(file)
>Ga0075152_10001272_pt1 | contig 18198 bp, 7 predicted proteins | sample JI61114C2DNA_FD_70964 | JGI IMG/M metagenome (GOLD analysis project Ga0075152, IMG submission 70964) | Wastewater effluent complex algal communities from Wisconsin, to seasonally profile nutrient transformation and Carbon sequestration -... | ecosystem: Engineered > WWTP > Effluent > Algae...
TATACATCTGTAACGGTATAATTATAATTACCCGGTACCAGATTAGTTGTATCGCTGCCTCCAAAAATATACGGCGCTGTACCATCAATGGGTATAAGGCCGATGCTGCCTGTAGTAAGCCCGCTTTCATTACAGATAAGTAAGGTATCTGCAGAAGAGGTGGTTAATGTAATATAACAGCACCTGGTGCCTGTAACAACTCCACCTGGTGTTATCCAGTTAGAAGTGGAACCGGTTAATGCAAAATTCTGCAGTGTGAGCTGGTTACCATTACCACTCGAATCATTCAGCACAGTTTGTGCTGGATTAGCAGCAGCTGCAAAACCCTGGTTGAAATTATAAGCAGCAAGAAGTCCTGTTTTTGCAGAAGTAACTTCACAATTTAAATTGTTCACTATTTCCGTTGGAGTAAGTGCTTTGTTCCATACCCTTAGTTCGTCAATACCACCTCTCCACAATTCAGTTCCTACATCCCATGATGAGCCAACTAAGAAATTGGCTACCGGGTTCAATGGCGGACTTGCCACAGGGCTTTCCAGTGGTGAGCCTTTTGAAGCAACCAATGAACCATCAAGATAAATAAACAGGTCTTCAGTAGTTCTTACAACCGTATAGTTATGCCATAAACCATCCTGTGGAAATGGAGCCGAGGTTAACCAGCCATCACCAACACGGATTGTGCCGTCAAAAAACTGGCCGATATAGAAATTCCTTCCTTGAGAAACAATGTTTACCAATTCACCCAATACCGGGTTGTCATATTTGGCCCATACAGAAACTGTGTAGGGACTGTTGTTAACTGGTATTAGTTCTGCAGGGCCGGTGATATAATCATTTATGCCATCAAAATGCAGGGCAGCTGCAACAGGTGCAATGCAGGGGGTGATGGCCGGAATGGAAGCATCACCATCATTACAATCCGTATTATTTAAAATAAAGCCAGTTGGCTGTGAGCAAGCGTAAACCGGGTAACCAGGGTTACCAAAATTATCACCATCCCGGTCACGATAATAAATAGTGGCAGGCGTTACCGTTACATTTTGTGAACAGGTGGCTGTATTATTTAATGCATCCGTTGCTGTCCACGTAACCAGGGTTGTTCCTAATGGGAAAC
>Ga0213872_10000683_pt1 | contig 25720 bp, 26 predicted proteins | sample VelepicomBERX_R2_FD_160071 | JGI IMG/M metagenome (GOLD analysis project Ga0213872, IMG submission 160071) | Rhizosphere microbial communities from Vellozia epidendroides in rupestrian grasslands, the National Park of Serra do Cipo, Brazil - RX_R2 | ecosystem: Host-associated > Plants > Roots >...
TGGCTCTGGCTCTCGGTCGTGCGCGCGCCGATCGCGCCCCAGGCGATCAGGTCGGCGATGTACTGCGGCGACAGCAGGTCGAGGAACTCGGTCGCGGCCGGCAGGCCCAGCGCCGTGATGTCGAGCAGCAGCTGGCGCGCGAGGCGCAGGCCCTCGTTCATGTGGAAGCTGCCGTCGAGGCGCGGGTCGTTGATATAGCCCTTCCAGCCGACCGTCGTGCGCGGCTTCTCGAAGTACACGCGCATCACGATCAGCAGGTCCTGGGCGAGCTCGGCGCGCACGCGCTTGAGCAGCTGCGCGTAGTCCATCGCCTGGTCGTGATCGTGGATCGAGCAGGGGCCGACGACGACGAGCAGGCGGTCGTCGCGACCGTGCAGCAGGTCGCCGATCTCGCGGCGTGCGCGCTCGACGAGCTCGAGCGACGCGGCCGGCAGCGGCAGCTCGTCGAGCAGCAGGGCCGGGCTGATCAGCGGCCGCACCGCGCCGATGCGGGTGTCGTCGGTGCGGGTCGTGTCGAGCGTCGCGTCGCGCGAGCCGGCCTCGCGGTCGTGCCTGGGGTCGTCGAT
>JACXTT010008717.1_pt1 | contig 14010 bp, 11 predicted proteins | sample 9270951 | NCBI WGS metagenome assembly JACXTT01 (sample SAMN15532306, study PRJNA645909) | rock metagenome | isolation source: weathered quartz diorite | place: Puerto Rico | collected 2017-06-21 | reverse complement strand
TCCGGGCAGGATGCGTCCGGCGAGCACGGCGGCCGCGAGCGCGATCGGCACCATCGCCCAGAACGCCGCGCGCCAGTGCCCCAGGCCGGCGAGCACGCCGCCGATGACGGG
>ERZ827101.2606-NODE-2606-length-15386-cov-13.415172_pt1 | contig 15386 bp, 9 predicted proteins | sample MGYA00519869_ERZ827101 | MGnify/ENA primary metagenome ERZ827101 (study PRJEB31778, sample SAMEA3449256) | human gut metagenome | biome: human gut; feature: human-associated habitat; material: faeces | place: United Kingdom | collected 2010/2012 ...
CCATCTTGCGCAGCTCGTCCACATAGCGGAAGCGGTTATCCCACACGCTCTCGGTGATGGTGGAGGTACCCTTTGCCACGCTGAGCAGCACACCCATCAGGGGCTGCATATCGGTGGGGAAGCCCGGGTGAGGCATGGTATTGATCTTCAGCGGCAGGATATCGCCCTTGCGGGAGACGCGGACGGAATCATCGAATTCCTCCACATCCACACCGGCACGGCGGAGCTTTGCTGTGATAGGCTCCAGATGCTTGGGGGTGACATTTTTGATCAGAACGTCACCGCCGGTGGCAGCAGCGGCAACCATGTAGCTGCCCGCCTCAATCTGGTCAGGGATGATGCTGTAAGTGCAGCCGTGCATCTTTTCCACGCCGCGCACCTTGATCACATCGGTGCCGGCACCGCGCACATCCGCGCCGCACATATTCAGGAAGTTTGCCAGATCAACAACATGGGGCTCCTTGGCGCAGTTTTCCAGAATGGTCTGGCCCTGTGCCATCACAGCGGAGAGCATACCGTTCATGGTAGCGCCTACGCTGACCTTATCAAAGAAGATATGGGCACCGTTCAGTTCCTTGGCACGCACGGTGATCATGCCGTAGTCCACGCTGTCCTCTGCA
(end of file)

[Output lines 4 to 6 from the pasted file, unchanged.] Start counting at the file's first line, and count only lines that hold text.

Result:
TGGCTCTGGCTCTCGGTCGTGCGCGCGCCGATCGCGCCCCAGGCGATCAGGTCGGCGATGTACTGCGGCGACAGCAGGTCGAGGAACTCGGTCGCGGCCGGCAGGCCCAGCGCCGTGATGTCGAGCAGCAGCTGGCGCGCGAGGCGCAGGCCCTCGTTCATGTGGAAGCTGCCGTCGAGGCGCGGGTCGTTGATATAGCCCTTCCAGCCGACCGTCGTGCGCGGCTTCTCGAAGTACACGCGCATCACGATCAGCAGGTCCTGGGCGAGCTCGGCGCGCACGCGCTTGAGCAGCTGCGCGTAGTCCATCGCCTGGTCGTGATCGTGGATCGAGCAGGGGCCGACGACGACGAGCAGGCGGTCGTCGCGACCGTGCAGCAGGTCGCCGATCTCGCGGCGTGCGCGCTCGACGAGCTCGAGCGACGCGGCCGGCAGCGGCAGCTCGTCGAGCAGCAGGGCCGGGCTGATCAGCGGCCGCACCGCGCCGATGCGGGTGTCGTCGGTGCGGGTCGTGTCGAGCGTCGCGTCGCGCGAGCCGGCCTCGCGGTCGTGCCTGGGGTCGTCGAT
>JACXTT010008717.1_pt1 | contig 14010 bp, 11 predicted proteins | sample 9270951 | NCBI WGS metagenome assembly JACXTT01 (sample SAMN15532306, study PRJNA645909) | rock metagenome | isolation source: weathered quartz diorite | place: Puerto Rico | collected 2017-06-21 | reverse complement strand
TCCGGGCAGGATGCGTCCGGCGAGCACGGCGGCCGCGAGCGCGATCGGCACCATCGCCCAGAACGCCGCGCGCCAGTGCCCCAGGCCGGCGAGCACGCCGCCGATGACGGG